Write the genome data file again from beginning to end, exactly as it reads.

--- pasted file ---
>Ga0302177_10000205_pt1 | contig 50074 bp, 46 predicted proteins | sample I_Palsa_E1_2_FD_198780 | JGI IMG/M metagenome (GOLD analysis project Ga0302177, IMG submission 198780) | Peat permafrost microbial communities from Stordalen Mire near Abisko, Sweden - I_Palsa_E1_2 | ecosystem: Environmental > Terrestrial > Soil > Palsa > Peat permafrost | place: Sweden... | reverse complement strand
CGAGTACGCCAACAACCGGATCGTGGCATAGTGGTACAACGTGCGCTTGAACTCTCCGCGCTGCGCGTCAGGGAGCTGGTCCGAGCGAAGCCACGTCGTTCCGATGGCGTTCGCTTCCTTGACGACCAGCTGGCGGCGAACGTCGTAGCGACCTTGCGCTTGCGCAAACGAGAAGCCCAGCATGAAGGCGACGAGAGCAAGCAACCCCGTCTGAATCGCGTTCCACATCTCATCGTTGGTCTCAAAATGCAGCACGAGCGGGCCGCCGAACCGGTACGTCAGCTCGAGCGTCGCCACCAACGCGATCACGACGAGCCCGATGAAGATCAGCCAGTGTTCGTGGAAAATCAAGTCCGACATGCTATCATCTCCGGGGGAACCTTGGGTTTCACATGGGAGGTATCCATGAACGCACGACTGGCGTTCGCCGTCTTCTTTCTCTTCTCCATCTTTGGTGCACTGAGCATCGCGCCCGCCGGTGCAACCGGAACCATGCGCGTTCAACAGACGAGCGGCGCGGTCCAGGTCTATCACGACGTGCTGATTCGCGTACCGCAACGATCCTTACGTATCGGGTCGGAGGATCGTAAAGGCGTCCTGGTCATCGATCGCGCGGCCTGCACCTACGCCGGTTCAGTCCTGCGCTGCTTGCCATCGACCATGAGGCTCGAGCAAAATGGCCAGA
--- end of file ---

>Ga0302177_10000205_pt1 | contig 50074 bp, 46 predicted proteins | sample I_Palsa_E1_2_FD_198780 | JGI IMG/M metagenome (GOLD analysis project Ga0302177, IMG submission 198780) | Peat permafrost microbial communities from Stordalen Mire near Abisko, Sweden - I_Palsa_E1_2 | ecosystem: Environmental > Terrestrial > Soil > Palsa > Peat permafrost | place: Sweden... | reverse complement strand
CGAGTACGCCAACAACCGGATCGTGGCATAGTGGTACAACGTGCGCTTGAACTCTCCGCGCTGCGCGTCAGGGAGCTGGTCCGAGCGAAGCCACGTCGTTCCGATGGCGTTCGCTTCCTTGACGACCAGCTGGCGGCGAACGTCGTAGCGACCTTGCGCTTGCGCAAACGAGAAGCCCAGCATGAAGGCGACGAGAGCAAGCAACCCCGTCTGAATCGCGTTCCACATCTCATCGTTGGTCTCAAAATGCAGCACGAGCGGGCCGCCGAACCGGTACGTCAGCTCGAGCGTCGCCACCAACGCGATCACGACGAGCCCGATGAAGATCAGCCAGTGTTCGTGGAAAATCAAGTCCGACATGCTATCATCTCCGGGGGAACCTTGGGTTTCACATGGGAGGTATCCATGAACGCACGACTGGCGTTCGCCGTCTTCTTTCTCTTCTCCATCTTTGGTGCACTGAGCATCGCGCCCGCCGGTGCAACCGGAACCATGCGCGTTCAACAGACGAGCGGCGCGGTCCAGGTCTATCACGACGTGCTGATTCGCGTACCGCAACGATCCTTACGTATCGGGTCGGAGGATCGTAAAGGCGTCCTGGTCATCGATCGCGCGGCCTGCACCTACGCCGGTTCAGTCCTGCGCTGCTTGCCATCGACCATGAGGCTCGAGCAAAATGGCCAGA